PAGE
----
Tuesday, October 11, 2005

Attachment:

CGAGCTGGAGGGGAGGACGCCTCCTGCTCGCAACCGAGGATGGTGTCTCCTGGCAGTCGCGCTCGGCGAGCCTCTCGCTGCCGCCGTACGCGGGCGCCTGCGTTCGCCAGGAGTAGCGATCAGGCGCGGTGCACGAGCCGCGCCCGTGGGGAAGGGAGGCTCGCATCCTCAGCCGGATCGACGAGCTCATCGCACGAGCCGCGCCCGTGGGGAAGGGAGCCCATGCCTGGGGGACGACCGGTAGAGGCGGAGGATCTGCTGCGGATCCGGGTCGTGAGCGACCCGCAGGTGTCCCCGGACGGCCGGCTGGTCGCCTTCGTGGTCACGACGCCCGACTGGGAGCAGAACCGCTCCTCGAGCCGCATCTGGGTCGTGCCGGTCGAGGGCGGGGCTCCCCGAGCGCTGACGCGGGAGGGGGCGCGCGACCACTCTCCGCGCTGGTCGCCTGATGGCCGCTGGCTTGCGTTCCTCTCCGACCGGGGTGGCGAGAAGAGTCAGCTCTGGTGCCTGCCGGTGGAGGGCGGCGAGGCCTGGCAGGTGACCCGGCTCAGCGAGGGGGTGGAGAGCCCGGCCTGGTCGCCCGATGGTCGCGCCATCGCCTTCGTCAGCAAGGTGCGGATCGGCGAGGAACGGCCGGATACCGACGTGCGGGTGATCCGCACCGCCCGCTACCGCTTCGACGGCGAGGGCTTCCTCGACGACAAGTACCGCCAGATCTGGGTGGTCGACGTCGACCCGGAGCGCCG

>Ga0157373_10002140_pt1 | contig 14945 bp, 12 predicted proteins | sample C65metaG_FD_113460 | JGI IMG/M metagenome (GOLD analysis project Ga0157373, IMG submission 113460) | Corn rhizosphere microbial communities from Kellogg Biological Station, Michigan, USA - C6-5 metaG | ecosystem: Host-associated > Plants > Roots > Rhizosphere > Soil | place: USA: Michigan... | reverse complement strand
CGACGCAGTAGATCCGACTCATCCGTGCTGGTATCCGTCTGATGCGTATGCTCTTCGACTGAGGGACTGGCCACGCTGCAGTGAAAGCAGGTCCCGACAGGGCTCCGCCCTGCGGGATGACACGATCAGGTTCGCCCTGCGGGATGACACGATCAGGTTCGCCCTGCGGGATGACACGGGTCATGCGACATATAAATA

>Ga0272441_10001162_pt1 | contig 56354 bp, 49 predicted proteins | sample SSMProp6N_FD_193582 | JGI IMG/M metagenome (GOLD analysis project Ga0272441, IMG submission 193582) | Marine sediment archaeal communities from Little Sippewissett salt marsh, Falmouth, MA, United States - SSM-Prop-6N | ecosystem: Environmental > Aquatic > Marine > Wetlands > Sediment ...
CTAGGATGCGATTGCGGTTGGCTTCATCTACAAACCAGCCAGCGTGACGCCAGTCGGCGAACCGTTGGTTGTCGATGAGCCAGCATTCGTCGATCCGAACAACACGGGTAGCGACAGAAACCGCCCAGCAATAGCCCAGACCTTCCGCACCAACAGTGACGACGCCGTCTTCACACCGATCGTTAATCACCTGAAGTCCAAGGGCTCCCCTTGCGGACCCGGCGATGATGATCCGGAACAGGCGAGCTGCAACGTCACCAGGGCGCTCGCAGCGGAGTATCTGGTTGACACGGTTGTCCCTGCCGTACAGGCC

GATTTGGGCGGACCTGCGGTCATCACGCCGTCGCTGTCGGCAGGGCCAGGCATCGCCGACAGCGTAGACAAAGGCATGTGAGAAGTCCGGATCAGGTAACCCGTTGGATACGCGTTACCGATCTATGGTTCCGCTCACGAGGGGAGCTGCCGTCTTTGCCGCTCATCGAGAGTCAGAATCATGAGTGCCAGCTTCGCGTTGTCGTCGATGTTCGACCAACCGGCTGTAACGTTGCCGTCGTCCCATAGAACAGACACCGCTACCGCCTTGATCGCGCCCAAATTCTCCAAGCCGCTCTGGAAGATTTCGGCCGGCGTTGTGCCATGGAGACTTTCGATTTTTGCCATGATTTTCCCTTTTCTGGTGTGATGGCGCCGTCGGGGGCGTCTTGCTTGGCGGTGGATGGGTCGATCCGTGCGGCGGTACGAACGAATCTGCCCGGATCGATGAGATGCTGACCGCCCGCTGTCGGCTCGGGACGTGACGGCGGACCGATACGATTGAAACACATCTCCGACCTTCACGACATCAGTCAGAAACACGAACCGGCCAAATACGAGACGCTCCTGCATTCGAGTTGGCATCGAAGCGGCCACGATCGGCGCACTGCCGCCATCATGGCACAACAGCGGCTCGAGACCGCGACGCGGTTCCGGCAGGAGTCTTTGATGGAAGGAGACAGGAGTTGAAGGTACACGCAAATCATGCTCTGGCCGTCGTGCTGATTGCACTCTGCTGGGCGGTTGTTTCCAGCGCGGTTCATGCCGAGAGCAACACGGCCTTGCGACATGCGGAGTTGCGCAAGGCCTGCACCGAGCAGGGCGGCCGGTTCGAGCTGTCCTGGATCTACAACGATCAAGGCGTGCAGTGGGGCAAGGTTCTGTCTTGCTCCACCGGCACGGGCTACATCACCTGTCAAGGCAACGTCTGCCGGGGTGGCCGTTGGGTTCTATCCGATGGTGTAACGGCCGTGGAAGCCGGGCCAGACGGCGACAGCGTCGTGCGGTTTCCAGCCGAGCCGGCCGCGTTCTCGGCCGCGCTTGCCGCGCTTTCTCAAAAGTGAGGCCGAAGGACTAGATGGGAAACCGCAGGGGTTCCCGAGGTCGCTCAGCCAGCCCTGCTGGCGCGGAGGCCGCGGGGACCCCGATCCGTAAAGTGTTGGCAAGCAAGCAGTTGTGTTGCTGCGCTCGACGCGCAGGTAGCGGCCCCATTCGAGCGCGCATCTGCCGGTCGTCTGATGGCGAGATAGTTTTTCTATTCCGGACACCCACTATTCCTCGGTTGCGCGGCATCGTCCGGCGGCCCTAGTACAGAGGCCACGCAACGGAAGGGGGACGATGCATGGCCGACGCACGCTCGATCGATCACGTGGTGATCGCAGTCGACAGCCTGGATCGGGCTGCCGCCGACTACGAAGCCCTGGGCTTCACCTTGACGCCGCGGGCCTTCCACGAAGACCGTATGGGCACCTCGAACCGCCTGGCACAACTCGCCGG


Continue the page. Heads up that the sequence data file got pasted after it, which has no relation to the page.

J Clinical Oncology has pre-released an article on-line about the effects of defining cancer patients as 'terminal.' It looks at a Danish population of deceased cancer patients and compares those who were labelled 'terminal' vs. those who weren't. Apparently, in Denmark, a physician can make a 'terminal declaration' about a patient--that they have less than 6 months to live. With the terminal declaration a patient can get increased reimbursement for medication expenses, home care services, and informal caregivers can receive compensation (so, akin to the timing of hospice referral in the US, the timing of the terminal declaration may have as much to do with specific patient/caregiver needs as with actual recognition on the part of the patient or physician about the terminal nature of the illness). Essentially, the authors looked at everyone in an area who died of cancer & compared those with the official terminal declaration vs. those without. They found a few differences in the groups based on type of cancer etc. as well as a marked difference in rate of hospitalization and place of death (39% of terminal diagnosis patients died in a hospital vs. 65% of those without). This is, unfortunately, as far as they looked. Obviously there are major problems here--not least being that probably some significant portion of the "non-terminal-declaration" patients weren't terminally ill prior to an acute event that killed them. However this article struck me because 1) this terminal declaration business is potentially a mother-lode of information & one hopes these Danish researchers & others keep mining it & 2) it's another drop in the bucket of information suggesting that defining the dying early, referring dying people for services early (hospice or otherwise) is beneficial to our patients.